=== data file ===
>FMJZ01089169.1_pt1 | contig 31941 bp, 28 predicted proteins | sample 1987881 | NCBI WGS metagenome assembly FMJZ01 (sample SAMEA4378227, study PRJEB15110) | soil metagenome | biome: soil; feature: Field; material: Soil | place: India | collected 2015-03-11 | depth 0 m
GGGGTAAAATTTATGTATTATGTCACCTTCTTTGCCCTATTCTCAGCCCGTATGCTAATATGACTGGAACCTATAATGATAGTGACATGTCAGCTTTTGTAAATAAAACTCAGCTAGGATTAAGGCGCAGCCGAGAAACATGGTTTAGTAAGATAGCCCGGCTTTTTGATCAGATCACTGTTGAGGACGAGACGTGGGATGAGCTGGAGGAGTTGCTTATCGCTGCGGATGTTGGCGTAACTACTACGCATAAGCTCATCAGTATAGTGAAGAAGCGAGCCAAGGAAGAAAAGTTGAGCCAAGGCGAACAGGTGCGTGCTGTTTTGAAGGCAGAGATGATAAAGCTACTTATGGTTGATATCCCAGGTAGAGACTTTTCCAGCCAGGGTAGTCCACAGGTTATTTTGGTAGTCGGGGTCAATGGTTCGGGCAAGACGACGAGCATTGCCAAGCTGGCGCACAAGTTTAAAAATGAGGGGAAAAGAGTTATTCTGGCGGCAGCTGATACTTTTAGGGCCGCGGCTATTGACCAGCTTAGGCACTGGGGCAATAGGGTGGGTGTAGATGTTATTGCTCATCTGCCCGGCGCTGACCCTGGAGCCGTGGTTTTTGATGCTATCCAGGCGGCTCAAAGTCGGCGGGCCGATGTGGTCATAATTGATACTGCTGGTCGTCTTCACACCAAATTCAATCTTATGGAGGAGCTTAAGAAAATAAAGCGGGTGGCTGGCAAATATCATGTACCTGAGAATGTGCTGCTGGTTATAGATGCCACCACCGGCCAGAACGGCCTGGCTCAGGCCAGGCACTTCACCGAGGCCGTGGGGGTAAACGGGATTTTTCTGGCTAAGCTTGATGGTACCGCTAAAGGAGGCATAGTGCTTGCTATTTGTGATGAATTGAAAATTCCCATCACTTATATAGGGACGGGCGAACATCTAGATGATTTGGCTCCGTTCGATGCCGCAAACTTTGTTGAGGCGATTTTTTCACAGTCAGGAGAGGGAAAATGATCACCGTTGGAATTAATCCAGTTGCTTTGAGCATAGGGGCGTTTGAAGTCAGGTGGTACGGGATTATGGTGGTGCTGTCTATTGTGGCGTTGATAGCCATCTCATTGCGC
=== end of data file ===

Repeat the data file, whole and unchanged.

>FMJZ01089169.1_pt1 | contig 31941 bp, 28 predicted proteins | sample 1987881 | NCBI WGS metagenome assembly FMJZ01 (sample SAMEA4378227, study PRJEB15110) | soil metagenome | biome: soil; feature: Field; material: Soil | place: India | collected 2015-03-11 | depth 0 m
GGGGTAAAATTTATGTATTATGTCACCTTCTTTGCCCTATTCTCAGCCCGTATGCTAATATGACTGGAACCTATAATGATAGTGACATGTCAGCTTTTGTAAATAAAACTCAGCTAGGATTAAGGCGCAGCCGAGAAACATGGTTTAGTAAGATAGCCCGGCTTTTTGATCAGATCACTGTTGAGGACGAGACGTGGGATGAGCTGGAGGAGTTGCTTATCGCTGCGGATGTTGGCGTAACTACTACGCATAAGCTCATCAGTATAGTGAAGAAGCGAGCCAAGGAAGAAAAGTTGAGCCAAGGCGAACAGGTGCGTGCTGTTTTGAAGGCAGAGATGATAAAGCTACTTATGGTTGATATCCCAGGTAGAGACTTTTCCAGCCAGGGTAGTCCACAGGTTATTTTGGTAGTCGGGGTCAATGGTTCGGGCAAGACGACGAGCATTGCCAAGCTGGCGCACAAGTTTAAAAATGAGGGGAAAAGAGTTATTCTGGCGGCAGCTGATACTTTTAGGGCCGCGGCTATTGACCAGCTTAGGCACTGGGGCAATAGGGTGGGTGTAGATGTTATTGCTCATCTGCCCGGCGCTGACCCTGGAGCCGTGGTTTTTGATGCTATCCAGGCGGCTCAAAGTCGGCGGGCCGATGTGGTCATAATTGATACTGCTGGTCGTCTTCACACCAAATTCAATCTTATGGAGGAGCTTAAGAAAATAAAGCGGGTGGCTGGCAAATATCATGTACCTGAGAATGTGCTGCTGGTTATAGATGCCACCACCGGCCAGAACGGCCTGGCTCAGGCCAGGCACTTCACCGAGGCCGTGGGGGTAAACGGGATTTTTCTGGCTAAGCTTGATGGTACCGCTAAAGGAGGCATAGTGCTTGCTATTTGTGATGAATTGAAAATTCCCATCACTTATATAGGGACGGGCGAACATCTAGATGATTTGGCTCCGTTCGATGCCGCAAACTTTGTTGAGGCGATTTTTTCACAGTCAGGAGAGGGAAAATGATCACCGTTGGAATTAATCCAGTTGCTTTGAGCATAGGGGCGTTTGAAGTCAGGTGGTACGGGATTATGGTGGTGCTGTCTATTGTGGCGTTGATAGCCATCTCATTGCGC